We had about an hour and forty five minutes to kill before my race started. There was a fair amount of activity going on since other events were finishing up. I pinned my bib on and noticed that UBS was the sponsor. Pretty ironic considering that they were a big part of the reason I was in Switzerland to begin with. The data center we were moving was largely built to accommodate them. On my bib was a pasta party voucher. I was hungry but not entirely sure if and how much I should eat since I'd never run any long distance in the afternoon. After realizing the candy bar I'd already eaten from my goody bag wasn't going to cut it, John and I decided to split one of the pasta dishes. The volunteer gave me what was at least three heaping scoops of pasta with tomato sauce. John got a beer. I was slightly jealous, but knew there would be one waiting for me when I was done. I kept my intake to a minimum since the last thing I wanted weighing me down was pasta belly.

I sat at the table watching the other runners coming and going. I noticed that they had an awful lot of mud caked onto their legs and shoes. It was raining off an on and therefore very wet outside, and I knew the race was partially on trails so I didn't think much of it, especially since a lot of them were carrying walking sticks. I figured they must be the nordic walkers who went on a different, more off road course than mine. As I talked to John I knew I was nervous. I hadn't been nervous running a half marathon for awhile, but my hip flexors were still hurting from the previous weekend when I'd stayed up until 6a dancing at the White and Silver club in Geneva. That apparently aggravated them enough to cause another flare up which had otherwise healed after the Coeur d'Alene Marathon. Knowing I hadn't been running much didn't help either, but I'd opted to give my body some rest after so much training. I wasn't worried about not having the stamina to make it, but I wasn't sure how my runner's knee or hip flexors would hold up. Thankfully the cold I'd come down with shortly after arriving in Geneva was fairly minor and had cleared up long before race day. I admitted to John that there was a part of me that was also afraid I'd somehow manage to take a wrong turn and get lost thanks to my horrible directional sense. He assured me there's no way that would happen and I had to admit that was more my pre-race dreams (or nightmares) that were talking.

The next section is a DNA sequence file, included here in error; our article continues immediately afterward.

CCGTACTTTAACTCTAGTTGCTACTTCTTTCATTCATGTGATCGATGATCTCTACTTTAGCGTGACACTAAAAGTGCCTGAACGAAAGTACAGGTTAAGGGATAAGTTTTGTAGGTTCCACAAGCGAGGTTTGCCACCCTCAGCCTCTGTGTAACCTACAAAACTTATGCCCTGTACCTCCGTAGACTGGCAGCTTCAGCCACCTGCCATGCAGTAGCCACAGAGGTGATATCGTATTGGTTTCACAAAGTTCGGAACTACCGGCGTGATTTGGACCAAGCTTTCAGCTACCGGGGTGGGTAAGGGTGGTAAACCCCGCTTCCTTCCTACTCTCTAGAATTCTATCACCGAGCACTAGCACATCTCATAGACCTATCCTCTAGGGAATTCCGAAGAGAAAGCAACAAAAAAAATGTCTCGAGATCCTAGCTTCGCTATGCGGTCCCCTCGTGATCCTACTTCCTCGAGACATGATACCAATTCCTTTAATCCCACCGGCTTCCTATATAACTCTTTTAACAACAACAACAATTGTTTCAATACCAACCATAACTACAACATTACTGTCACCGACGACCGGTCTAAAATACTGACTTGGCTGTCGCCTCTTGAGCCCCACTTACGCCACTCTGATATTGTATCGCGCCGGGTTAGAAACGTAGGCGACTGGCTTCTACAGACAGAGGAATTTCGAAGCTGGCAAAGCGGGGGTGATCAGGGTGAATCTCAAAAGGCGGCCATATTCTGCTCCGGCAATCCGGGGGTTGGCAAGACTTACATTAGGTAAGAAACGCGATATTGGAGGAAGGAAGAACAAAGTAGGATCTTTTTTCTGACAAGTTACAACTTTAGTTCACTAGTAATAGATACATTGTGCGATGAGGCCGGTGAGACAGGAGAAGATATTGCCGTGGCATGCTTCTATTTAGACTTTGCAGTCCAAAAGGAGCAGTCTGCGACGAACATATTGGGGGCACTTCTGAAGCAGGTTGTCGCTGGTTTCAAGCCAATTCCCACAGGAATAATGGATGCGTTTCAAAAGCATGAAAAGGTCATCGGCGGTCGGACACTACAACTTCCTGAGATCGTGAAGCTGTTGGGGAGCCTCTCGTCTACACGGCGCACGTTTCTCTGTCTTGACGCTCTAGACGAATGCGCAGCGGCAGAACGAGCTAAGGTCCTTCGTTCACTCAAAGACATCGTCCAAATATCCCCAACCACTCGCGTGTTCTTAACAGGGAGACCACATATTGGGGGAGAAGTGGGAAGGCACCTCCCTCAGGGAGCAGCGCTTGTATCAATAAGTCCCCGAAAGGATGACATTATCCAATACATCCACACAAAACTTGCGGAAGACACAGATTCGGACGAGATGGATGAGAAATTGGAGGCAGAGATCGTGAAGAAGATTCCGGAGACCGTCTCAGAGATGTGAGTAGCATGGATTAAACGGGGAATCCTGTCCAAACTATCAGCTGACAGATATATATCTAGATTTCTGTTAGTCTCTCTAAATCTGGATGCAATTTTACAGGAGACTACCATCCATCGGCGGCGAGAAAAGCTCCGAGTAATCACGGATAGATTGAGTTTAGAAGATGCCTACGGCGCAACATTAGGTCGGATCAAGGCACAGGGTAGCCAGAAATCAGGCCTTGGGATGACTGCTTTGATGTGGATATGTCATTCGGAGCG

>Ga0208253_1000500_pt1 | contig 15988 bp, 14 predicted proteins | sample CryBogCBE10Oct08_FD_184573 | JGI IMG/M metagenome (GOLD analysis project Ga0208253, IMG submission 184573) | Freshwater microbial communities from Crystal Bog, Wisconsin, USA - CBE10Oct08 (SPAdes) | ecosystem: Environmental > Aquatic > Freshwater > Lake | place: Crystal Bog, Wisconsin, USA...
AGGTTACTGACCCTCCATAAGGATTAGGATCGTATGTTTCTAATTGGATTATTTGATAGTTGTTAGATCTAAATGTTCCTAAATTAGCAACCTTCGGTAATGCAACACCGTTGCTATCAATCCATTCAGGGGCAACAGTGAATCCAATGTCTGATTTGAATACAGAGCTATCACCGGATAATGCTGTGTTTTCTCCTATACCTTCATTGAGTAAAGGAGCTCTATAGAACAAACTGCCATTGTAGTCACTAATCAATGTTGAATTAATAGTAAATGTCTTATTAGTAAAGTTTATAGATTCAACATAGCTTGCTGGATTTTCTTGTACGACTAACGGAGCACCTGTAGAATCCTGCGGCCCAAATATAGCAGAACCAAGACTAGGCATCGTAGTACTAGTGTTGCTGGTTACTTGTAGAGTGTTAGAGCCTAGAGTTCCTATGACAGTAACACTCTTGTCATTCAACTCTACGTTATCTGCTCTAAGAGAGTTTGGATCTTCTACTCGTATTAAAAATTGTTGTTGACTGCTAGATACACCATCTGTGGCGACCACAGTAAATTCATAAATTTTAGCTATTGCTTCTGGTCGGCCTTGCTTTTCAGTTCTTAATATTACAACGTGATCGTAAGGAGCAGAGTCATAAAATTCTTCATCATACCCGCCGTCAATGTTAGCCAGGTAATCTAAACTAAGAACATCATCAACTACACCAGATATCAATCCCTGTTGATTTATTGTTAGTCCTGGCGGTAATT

With twenty minutes to go before the race I started to get ready. John and I walked out to the start and as soon as my GPS watch found a signal it gave the low battery warning. Great. The way I feel about my GPS watch I might as well have been running with out running shoes it's that important to me. My only hope was that it could hold on for at least half the race, just long enough for me to get into a good pace. The runners were all standing around the big departe banner. The announcer was talking non stop, getting more and more animated. At one point all the runners pushed in right up to the starting line. I took that to mean the race was about to start so I got my good luck from John and followed the group.

"cinq, quatre, trois, deux, un" and we're off. There weren't many of us, less then 200 for the half marathon, which is the smallest race I've ever run. I looked down to start my watch timer and it was dead, already. Sniff, sniff. We ran two thirds of the way around the track before exiting the complex. John was at the exit with the rest of the spectators to wave goodbye. If he hadn't hurt his knee prior to the trip he'd probably be running with me instead of cheering me on. We crossed the bridge over the Areuse river, the water gushing along below us, and took a left to run around some buildings. After less then half a mile we came upon a grass hill and started up it. I looked up and saw we were heading straight to the very dense, tree covered mountains. Shit. It then hit me. This wasn't a road race with some trail parts, this was a trail race with some paved parts. How did I not know this? Something must have gotten lost in translation when I was looking at the course map. I wasn't prepared for this at all, but it did explain the mud covered finishers I'd been seeing.

Not even half way up the grass hill I knew I was in trouble. It in itself was fairly steep and very soggy from all the rain. I've never run a trail race before, but I knew what they were all about. Elevation gain. Yes, I knew it would be beautiful, but I hadn't been training for hills. And not just hills, but the hills I knew I was going to encounter. At that moment I considered turning around and throwing in the towel. I knew I was still close enough to the start that I could find my way back. Plus, could my hip flexors and knee even handle this? The one thing I did know was that I hadn't traveled all this way to turn around. I would finish this race even if it meant walking the entire thing and coming in last place.